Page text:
B. Chevron (Deference to Administrative Agencies)
Coming at statutory interpretation from a different angle, the Chevron doctrine states that if a statute is ambiguous on a particular issue, a court should defer to any reasonable interpretation properly promulgated by the statute’s implementing agency. The theory behind the Chevron doctrine is generally that Congress intended to leave things up to the agency when it left gaps in the statute, and that agencies are better positioned than courts to fill the gaps because they are technical experts and (somewhat) more democratically accountable. For example, the Clean Air Act directs the EPA to regulate certain pollutants when “appropriate and necessary.” The question is then whether the EPA or the judiciary gets to determine what the standards for “appropriate and necessary” should be. A textbook application of Chevron would say that as long as EPA comes up with reasonable standards, even if a court thinks it could come up with better ones, EPA’s interpretation is sustainable.
The Gorsuch opinion receiving perhaps the most attention in the environmental law community is the concurrence he wrote (to his own majority opinion) in Guittierez-Brizuela v. Lynch. The case involved a thorny administrative law question regarding conflicting statutory interpretations issued by the Board of Immigration Appeals (an agency) and the Tenth Circuit. The resolution of the case depended on application of both Chevron and its descendant, Brand X, which favors an agency interpretation even above a conflicting, previously issued judicial interpretation. In Judge Gorsuch’s Guittierez-Brizuela concurrence, he called out the Chevron doctrine for eroding the constitutional separation of powers and the prerogative of the judiciary to say what the law is. In Judge Gorsuch’s view, Chevron defies the Constitution.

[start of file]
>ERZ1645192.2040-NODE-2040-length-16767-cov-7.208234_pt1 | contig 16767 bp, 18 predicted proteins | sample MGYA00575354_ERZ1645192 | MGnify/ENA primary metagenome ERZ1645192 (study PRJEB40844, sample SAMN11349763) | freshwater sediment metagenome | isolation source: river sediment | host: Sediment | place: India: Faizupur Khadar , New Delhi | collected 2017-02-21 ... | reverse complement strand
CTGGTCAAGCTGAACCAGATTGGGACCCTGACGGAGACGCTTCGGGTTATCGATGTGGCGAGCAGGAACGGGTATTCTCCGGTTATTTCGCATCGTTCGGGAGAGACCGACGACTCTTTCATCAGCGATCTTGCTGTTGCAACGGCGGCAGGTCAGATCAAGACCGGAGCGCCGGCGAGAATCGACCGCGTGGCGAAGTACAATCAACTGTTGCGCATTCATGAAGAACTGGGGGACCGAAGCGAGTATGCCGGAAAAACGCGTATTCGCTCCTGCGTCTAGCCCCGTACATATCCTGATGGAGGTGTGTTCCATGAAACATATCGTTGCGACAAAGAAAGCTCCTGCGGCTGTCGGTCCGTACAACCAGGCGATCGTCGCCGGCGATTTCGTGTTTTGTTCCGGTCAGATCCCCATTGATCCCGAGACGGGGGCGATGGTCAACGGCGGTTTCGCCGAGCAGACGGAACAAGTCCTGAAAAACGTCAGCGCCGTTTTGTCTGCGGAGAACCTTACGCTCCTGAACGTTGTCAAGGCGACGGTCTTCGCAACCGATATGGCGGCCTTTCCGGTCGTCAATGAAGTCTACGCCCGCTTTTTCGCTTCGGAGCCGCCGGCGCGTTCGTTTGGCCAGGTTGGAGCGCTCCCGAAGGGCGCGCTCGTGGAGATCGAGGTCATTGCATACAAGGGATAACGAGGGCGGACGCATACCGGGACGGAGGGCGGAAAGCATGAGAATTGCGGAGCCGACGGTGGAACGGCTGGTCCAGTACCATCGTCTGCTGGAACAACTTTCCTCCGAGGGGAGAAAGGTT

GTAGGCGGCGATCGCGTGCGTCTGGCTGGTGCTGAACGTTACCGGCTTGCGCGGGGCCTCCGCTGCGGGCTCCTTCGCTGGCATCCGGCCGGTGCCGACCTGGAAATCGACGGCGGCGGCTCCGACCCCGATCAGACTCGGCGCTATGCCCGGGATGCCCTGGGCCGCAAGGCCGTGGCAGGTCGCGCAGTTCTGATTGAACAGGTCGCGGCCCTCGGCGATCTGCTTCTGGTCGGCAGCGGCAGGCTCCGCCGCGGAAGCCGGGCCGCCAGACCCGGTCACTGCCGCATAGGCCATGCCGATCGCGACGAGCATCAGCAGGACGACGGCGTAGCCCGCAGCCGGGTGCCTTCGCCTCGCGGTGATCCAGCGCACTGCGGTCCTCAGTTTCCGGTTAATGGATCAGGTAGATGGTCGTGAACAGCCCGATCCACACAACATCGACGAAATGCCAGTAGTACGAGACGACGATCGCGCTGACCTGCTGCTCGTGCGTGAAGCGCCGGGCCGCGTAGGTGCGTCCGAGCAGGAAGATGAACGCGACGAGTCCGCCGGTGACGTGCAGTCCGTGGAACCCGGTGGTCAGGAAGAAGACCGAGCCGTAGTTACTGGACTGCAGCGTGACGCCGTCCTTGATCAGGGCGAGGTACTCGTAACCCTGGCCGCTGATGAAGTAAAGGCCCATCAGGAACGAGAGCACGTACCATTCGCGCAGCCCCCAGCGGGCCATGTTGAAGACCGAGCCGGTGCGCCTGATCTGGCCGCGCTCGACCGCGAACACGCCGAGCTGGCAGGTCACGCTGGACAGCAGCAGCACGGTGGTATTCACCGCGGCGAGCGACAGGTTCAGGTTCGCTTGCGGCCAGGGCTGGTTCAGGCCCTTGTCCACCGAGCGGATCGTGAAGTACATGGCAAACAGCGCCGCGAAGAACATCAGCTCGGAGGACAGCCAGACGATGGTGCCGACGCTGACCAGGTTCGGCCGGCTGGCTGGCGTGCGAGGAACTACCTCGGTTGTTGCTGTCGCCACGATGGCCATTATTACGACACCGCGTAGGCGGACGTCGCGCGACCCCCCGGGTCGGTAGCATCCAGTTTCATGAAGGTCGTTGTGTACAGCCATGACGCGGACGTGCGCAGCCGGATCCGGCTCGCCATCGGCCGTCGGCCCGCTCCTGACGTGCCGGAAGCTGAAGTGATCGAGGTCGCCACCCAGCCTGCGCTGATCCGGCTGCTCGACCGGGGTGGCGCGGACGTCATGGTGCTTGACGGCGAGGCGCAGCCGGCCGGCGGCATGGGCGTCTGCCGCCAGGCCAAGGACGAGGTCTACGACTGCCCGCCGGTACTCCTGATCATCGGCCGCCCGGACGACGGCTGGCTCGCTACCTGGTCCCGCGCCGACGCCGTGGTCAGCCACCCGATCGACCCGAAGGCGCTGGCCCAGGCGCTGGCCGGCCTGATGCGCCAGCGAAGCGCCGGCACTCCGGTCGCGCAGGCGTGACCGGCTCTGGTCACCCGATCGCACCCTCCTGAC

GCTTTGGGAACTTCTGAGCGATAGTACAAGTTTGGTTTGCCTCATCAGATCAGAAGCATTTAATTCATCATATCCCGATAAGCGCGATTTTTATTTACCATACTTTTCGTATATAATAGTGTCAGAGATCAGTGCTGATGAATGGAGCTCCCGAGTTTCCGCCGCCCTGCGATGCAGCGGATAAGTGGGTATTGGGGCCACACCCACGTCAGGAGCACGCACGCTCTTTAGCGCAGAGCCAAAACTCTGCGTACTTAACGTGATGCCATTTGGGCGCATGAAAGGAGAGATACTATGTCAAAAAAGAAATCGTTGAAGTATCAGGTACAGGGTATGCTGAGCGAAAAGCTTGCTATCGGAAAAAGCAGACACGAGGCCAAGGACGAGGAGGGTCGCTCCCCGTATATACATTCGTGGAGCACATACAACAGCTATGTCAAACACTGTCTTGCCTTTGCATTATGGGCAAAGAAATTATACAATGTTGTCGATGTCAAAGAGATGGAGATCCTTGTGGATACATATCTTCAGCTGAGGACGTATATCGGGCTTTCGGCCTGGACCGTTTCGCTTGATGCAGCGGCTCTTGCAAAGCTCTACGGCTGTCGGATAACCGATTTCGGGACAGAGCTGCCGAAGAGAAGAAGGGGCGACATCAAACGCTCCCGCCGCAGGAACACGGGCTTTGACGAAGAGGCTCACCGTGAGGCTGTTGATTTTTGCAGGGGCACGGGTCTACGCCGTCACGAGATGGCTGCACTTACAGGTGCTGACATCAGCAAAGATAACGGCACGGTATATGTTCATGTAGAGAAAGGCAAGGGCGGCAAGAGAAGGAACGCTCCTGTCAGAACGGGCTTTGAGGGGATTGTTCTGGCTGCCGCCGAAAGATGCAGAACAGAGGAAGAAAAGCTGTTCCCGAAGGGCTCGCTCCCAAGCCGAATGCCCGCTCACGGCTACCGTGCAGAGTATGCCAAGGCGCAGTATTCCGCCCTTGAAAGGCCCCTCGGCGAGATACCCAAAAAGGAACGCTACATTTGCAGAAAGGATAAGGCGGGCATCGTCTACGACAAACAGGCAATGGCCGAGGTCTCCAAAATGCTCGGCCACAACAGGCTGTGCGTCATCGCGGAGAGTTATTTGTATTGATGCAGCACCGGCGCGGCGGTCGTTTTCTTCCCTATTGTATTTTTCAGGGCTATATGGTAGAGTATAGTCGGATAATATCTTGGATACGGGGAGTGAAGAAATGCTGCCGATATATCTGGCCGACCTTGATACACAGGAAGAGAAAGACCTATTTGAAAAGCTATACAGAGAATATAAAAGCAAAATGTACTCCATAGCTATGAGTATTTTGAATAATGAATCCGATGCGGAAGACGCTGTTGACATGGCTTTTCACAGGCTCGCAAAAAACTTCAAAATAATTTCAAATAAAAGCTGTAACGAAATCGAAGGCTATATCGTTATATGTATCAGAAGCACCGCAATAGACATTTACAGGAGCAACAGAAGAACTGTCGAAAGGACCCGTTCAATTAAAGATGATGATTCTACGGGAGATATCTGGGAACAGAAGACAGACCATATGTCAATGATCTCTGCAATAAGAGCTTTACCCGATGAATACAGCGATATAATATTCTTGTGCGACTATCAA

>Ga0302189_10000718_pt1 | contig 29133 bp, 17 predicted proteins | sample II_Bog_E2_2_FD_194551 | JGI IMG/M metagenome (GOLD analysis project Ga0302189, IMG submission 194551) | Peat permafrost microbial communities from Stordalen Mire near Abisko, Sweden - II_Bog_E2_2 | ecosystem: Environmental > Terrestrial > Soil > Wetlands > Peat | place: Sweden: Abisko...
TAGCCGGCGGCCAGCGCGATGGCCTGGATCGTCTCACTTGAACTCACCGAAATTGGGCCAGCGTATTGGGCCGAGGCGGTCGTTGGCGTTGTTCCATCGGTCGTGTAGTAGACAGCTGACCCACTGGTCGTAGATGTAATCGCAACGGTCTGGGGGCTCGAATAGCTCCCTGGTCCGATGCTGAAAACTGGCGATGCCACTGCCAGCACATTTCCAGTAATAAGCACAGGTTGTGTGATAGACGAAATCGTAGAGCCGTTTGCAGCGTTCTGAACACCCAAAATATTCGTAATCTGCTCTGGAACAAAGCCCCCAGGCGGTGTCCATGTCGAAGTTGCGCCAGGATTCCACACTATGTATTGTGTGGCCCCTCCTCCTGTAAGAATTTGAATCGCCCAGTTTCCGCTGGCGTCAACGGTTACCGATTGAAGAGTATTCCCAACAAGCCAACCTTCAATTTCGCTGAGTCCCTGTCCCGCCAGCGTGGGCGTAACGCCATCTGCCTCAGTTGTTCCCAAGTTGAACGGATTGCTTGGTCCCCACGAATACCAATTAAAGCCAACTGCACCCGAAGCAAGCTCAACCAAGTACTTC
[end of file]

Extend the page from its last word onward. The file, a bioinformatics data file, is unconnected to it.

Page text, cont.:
By contrast, Justice Scalia was a supporter of Chevron. Even though he applied it to more conservative ends than average, and even though he strongly objected to some of its progeny (e.g. Auer deference, where courts defer to an agency’s interpretation of its own rules), Justice Scalia certainly did not call for an end to Chevron altogether. Thus, Judge Gorsuch’s views on Chevron would shift the Court’s center of gravity on this issue.
Both Democrats and Republicans have tended in recent years to view Chevron as a liberal doctrine, facilitating heavy regulation of the environment and other fields that might not otherwise be permissible. However, the recent political climate has exaggerated this effect. Environmental law of the recent past has been characterized by three factors: (1) most of the operative statutes were passed decades ago; (2) the more conservative recent Congress has been generally unable to modify those statutes to introduce constraints; and (3) the administrative agencies have been dominated by pro-regulation liberals. Thus, by allowing expansive interpretations of older, more liberal laws by modern, more liberal agencies, Chevron has appeared to be a liberal device. Yet Chevron could just as easily have the opposite effect, permitting conservative agencies to truncate federal regulatory enforcement against the wishes of a more liberal Congress which happens to be unable to amend the statutes to force greater regulation.